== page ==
Deputy Commissioner of Training Benjamin Tucker is named First Deputy Commissioner of the NYPD. Tucker, who has 45 years of experience with the department, takes the position after Police Chief Philip Banks III made waves last week turning down the job.

Tucker began his career with the NYPD in 1969 when he started as a police trainee becoming a uniformed officer in 1972. In 1991 he retired after 22 years and was nominated by President Barack Obama as deputy director in the Office of National Drug Policy Control.

In January he came back to the NYPD serving as Deputy Commissioner of Training. Tucker was sworn in at a press conference at police headquarters on Wednesday. He is the No. 2 person in leadership of the NYPD and the highest ranking African American in the department.

“Mr. Tucker brings a wealth of knowledge to the position,” said City Council Member Jumaane Williams. “At the same time, it is our hope that he believes in and has the authority to help lead the department toward the cultural systemic shift that is needed. We know that there is a systemic issue within the department that revolves around race and class in this city, and we need leadership within the department to deal with tensions that have plagued the NYPD and communities of more color for decades.”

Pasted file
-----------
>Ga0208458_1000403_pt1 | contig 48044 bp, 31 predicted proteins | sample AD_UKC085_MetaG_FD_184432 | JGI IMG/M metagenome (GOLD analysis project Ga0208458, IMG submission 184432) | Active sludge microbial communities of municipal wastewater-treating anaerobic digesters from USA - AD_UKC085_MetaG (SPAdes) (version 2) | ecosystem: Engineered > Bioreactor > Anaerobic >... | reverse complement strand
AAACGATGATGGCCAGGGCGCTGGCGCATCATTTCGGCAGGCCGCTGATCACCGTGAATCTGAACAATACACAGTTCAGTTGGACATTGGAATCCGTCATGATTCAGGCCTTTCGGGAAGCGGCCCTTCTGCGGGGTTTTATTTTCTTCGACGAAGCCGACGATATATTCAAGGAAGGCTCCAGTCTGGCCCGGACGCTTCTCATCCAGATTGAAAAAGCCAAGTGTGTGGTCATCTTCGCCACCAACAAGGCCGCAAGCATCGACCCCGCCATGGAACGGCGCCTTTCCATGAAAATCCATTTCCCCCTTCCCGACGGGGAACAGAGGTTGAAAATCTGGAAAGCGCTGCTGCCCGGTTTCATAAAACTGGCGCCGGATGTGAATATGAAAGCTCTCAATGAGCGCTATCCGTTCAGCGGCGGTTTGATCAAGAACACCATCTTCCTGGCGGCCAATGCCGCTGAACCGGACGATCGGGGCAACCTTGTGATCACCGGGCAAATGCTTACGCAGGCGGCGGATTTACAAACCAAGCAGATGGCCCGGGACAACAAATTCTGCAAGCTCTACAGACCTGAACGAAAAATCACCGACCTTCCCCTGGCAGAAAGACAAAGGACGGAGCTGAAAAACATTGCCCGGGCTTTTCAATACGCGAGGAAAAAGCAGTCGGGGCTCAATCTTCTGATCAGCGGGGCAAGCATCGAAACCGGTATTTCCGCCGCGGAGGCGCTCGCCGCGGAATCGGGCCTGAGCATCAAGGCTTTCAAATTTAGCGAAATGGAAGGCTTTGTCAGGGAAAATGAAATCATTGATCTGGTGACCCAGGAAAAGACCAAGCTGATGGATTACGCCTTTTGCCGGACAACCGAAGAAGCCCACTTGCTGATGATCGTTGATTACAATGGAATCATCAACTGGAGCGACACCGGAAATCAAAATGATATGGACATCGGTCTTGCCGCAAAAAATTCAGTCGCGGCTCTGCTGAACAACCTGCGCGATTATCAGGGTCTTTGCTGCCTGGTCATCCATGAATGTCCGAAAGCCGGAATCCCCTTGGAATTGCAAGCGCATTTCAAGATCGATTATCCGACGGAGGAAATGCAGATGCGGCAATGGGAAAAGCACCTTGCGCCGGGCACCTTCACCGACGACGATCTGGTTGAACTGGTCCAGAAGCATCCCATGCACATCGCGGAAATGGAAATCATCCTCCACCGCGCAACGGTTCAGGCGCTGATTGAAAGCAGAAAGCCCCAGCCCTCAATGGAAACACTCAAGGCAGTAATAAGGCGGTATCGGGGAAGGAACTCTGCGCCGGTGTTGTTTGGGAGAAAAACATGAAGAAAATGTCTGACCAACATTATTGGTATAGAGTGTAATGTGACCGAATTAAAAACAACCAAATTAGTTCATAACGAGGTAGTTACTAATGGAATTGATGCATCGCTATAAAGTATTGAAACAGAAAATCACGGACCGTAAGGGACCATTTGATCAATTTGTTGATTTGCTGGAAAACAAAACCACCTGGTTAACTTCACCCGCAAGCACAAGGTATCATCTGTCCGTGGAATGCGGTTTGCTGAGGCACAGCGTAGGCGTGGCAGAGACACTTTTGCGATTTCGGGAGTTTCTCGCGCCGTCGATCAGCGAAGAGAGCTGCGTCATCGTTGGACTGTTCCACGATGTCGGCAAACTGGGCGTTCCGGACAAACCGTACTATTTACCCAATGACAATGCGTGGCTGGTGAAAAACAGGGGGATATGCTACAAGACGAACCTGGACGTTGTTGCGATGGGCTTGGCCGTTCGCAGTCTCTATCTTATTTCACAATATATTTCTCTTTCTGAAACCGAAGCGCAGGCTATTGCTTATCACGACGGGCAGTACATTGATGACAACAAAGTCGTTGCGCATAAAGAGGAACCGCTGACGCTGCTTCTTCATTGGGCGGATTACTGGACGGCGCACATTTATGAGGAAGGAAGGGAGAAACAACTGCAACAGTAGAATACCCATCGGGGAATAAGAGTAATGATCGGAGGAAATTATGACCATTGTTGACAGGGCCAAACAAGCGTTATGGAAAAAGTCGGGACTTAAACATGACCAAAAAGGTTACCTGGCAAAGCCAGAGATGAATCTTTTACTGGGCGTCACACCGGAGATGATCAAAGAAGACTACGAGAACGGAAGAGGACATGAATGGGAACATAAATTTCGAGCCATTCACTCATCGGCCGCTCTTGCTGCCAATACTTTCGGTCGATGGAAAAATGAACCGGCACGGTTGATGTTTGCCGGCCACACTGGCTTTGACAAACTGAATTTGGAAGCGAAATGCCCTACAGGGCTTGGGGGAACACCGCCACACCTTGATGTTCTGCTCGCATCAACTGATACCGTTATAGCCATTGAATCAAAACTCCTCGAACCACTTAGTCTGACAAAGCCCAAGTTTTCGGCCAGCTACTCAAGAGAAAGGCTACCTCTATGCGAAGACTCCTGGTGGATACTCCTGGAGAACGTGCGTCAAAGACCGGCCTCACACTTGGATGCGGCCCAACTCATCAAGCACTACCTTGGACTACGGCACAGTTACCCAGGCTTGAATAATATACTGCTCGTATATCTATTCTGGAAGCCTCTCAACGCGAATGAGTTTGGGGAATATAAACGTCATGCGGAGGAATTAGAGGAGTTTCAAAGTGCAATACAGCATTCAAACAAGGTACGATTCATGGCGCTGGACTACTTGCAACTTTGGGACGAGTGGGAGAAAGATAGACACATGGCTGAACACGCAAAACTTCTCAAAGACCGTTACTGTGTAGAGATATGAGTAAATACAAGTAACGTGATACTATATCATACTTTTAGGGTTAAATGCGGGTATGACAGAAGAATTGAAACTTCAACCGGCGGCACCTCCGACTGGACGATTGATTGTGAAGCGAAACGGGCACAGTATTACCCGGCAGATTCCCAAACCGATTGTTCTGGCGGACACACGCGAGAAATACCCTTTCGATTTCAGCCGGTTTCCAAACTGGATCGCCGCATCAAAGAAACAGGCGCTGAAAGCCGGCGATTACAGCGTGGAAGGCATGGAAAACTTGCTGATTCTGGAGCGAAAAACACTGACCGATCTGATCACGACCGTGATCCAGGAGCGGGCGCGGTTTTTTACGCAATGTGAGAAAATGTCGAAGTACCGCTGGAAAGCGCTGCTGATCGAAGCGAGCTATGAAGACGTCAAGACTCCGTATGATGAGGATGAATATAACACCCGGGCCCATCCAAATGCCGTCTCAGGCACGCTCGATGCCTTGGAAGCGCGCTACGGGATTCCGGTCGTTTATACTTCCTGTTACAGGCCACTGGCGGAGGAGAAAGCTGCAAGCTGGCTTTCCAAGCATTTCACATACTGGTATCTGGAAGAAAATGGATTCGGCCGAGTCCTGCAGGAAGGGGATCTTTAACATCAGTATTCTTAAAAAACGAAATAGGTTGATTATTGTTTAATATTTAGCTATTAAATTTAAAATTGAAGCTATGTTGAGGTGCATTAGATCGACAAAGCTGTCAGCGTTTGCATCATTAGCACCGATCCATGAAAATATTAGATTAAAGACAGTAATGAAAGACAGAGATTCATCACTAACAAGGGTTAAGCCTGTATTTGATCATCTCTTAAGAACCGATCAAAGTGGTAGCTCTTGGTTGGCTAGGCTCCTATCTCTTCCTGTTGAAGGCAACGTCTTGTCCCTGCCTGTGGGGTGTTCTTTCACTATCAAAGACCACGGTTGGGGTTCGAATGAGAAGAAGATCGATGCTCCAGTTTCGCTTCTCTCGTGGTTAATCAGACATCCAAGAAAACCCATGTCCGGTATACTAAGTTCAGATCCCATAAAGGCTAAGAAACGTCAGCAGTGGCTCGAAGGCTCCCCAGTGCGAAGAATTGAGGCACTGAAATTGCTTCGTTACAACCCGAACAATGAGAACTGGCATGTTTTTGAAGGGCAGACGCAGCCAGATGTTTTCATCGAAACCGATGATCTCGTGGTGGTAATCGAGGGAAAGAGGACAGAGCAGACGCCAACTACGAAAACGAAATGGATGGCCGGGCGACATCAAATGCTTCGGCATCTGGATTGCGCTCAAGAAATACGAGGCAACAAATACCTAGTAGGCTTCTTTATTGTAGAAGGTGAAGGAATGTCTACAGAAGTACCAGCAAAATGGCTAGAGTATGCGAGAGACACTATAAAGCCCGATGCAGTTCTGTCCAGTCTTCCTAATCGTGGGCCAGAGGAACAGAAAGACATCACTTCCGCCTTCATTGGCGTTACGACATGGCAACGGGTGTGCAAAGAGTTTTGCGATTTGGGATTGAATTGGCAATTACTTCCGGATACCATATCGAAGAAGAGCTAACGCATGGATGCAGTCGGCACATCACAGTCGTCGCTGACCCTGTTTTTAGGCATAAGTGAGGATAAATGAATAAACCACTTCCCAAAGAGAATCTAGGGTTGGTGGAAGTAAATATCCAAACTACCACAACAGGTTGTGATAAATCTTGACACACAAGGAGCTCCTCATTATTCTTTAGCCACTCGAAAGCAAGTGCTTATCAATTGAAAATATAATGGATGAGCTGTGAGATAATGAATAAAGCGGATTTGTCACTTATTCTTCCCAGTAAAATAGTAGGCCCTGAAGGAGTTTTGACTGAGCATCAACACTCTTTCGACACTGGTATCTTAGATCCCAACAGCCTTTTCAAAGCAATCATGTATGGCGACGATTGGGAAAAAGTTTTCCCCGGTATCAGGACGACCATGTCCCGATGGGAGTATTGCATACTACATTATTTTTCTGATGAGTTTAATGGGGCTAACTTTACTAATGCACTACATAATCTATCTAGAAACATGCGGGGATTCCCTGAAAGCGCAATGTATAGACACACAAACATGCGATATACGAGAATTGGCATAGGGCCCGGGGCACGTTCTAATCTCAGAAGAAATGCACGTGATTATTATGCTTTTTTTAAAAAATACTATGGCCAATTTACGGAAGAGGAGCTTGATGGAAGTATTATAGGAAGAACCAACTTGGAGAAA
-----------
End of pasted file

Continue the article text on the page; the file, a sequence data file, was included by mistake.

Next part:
The Rev. Al Sharpton said he met with President Obama on Wednesday along with four other civil rights leaders on his plans for his fourth quarter He also spoke with Mayor Bill de Blasio about Commissioner Bratton appointing Tucker as First Deputy Commissioner.

“I have known, Mr. Tucker, who like me is from Brooklyn, throughout the years though we have never worked closely together,” Sharpton said. “I hope to meet with him about my concerns for the need for police reforms and fair interactions between community and policing. I would hope those conversations lead to a candid and fruitful continuation of making the city fairer and safer.”

Communities United for Police Reform said in a statement that Tucker will be judged on taking action to change the NYPD. The advocacy group also said that New Yorkers want concrete reform to the department.

“Ray Kelly noted this week that the NYPD currently looks the same as it did before de Blasio was elected. Bratton, Tucker and other senior leadership at the NYPD must focus on ensuring that officers are not treated as above the law when they brutalize civilians. They must end discriminatory practices such as unlawful searches, racially-biased marijuana arrests and hyper-enforcement of minor infractions in communities of color,” said Priscilla Gonzalez, a spokeswoman for Communities United for Police Reform .

The installation of Tucker comes after the shocking resignation of Banks last week.